Extent tree disk layout

There is discussion about support true 64 bit ext4 filesystem (64bit inode number and 64 bit block number -- currently 32 bit inode number and 48 bit blocknumber) in order to scales well. The ext4 on disk extent structure could be extended to support larger file, such as 64-bits physical block, bigger logical block, and using cluster-size as unit in extent.  This is easy to handle in e2fsprogs, but change on disk extent tree format is quite tricky to play well with punch hole, truncate etc., which depends on extent tree format. One solution is to add an layer of extent tree abstraction in memory, but this considered a big effort.

This was not entirely impossible.Jan Kara is working on extent tree code clean up, trying to factor out some common code first and teach the block allocation related code doesn't have to reply on on disk extent format. This is not a high priority for now.

Fallocate performance issue

A performance problem has been reported with fallocate really large file. Ext4 multile block allocator code(mballoc) currently limits how large a chunk of blocks could be allocated at a time. Should able to hack mballoc at lest 16MB at a time, instead of 2MB a time.

This brought out another related mballoc limitation. At present the mballoc normalize the request size to the nearest power of 2, up to 1MB.  The original requirement for this is for raid alignment.  If we lift up this limitation, with non normalized request size, fallocate could be 3 times faster.  Most likely we will address this quickly.

Buddy bitmap flush from mem too quickly

Under some memory pressure test, the buddy bitmap used to guide ext4 block allocation was been pushed out from memory too quickly, even though mark page dirty doesn't strong enough -- talk to mm people about interface mark page access() interface alternate, which ended with agreement to use fadvise to mark the pages as metadata.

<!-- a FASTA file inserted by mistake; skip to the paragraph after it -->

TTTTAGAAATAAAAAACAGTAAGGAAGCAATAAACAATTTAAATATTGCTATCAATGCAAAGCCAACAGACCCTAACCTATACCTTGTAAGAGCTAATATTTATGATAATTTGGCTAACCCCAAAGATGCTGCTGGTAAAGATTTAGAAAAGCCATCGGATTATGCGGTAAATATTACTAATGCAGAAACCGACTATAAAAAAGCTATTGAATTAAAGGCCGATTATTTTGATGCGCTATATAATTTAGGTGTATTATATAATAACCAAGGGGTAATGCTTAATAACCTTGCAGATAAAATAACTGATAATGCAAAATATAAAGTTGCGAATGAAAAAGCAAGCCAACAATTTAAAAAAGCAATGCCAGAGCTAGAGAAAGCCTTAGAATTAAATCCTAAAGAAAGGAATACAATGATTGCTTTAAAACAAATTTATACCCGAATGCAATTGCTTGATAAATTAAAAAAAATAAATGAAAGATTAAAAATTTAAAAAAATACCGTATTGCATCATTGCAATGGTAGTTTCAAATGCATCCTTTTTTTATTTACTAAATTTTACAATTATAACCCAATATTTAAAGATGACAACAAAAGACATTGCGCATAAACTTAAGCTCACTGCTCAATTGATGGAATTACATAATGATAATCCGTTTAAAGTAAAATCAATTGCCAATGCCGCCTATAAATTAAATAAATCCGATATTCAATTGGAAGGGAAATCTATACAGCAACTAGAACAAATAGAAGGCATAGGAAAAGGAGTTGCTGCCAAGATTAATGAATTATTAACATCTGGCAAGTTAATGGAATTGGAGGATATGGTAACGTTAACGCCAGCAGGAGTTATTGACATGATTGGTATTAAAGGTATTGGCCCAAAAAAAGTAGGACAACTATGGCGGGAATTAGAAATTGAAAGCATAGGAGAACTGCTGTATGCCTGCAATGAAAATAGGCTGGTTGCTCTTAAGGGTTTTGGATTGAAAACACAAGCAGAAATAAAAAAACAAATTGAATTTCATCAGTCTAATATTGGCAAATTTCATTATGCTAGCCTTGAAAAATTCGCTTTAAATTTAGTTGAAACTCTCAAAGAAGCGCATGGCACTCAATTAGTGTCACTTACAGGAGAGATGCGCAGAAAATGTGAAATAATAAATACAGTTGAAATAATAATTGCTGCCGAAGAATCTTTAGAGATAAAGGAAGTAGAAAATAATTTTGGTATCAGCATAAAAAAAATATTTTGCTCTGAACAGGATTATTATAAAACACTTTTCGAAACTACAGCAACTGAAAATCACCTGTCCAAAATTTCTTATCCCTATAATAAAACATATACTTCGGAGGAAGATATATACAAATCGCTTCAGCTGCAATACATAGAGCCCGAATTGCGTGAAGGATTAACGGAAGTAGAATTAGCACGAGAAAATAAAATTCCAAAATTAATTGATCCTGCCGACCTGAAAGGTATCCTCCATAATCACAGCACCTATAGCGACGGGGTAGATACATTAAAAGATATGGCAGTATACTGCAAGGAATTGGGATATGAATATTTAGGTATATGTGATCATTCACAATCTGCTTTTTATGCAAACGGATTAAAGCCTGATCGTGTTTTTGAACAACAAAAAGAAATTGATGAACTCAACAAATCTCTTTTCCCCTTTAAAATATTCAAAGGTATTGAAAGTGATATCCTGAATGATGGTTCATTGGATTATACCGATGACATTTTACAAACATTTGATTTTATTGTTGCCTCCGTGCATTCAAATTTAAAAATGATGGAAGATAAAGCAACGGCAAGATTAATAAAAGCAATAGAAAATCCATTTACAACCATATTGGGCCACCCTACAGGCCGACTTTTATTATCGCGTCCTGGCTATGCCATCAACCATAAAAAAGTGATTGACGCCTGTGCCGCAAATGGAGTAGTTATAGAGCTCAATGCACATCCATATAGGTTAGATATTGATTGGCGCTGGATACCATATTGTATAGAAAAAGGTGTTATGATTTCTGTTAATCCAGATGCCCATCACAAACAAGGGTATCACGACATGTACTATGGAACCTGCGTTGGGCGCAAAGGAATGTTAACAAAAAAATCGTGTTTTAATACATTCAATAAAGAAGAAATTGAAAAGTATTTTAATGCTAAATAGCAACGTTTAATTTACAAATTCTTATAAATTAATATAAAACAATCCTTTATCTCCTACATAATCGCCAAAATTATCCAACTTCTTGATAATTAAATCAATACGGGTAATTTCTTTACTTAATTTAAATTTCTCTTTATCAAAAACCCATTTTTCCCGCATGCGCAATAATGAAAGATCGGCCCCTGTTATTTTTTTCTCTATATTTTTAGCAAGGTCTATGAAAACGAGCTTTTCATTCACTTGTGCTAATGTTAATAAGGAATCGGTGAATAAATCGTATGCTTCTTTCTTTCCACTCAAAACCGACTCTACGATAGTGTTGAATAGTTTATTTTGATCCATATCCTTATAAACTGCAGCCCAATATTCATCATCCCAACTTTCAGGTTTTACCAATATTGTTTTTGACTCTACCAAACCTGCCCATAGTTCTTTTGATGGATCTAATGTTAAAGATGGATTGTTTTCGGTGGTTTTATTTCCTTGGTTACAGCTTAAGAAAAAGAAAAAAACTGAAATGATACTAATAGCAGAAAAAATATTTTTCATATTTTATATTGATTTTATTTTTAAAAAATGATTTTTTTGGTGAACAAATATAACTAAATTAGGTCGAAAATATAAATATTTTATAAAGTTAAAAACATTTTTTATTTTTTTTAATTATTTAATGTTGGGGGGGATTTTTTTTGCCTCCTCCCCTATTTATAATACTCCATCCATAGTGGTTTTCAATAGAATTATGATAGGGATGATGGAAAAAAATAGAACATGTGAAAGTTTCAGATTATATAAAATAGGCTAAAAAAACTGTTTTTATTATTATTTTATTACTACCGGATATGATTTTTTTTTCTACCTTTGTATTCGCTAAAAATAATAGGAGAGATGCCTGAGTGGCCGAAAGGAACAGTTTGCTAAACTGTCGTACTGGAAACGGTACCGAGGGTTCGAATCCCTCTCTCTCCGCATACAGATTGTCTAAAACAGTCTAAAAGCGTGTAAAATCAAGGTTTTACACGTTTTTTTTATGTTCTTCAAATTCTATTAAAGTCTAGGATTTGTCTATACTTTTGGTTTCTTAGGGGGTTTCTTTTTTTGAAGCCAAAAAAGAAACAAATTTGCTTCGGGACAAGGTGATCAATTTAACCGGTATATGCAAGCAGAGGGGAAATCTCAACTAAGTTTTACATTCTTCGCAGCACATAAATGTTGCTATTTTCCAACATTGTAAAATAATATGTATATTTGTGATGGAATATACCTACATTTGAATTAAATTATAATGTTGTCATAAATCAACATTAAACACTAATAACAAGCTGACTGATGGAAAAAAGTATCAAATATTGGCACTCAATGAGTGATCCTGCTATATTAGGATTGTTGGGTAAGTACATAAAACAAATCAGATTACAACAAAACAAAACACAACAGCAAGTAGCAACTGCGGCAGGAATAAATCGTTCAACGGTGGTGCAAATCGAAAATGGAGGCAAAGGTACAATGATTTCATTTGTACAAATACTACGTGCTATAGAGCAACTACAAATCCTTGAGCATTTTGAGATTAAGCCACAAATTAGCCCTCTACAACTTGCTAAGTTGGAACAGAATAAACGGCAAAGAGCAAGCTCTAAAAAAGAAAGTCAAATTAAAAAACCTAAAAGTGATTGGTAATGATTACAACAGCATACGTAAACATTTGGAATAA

data=guarded journaling mode

Back to ext3 time when there is no delayed allocation, the fsync() performance is badly hurt by the data=ordered mode, which forces flush out the data first (might be entire filesystem dirty data) before commit a metadata update. There is proposal of data=guarded mode which protect data inconsistency issue upon power failure, but would result in much better fsync result. The basic idea is the isize update wont be updated until the data has flushed to disk. This would drop of difference between data=writeback mode and data=ordered mode.

At the meeting this journalling mode was brought up again to see if we need this for ext4. Given ext4 implemented delayed allocation, the fsync performance was much improved (no need to flush unrelated file data), due to the benefit of delayed allocation, so performance benefit is not so obvious. But the benefit of this new journalling mode would great help 1) unwritten extent conversion issue, so that we could have full dio read no lock implementation, 2) also get ride of extra journalling mode.